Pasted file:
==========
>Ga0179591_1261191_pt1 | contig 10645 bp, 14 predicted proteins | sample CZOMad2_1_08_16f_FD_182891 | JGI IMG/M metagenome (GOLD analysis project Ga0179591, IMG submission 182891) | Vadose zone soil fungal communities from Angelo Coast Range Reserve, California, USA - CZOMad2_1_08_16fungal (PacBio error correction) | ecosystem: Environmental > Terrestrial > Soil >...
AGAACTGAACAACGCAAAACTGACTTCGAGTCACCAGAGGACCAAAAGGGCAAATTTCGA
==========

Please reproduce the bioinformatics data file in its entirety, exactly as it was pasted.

>Ga0179591_1261191_pt1 | contig 10645 bp, 14 predicted proteins | sample CZOMad2_1_08_16f_FD_182891 | JGI IMG/M metagenome (GOLD analysis project Ga0179591, IMG submission 182891) | Vadose zone soil fungal communities from Angelo Coast Range Reserve, California, USA - CZOMad2_1_08_16fungal (PacBio error correction) | ecosystem: Environmental > Terrestrial > Soil >...
AGAACTGAACAACGCAAAACTGACTTCGAGTCACCAGAGGACCAAAAGGGCAAATTTCGA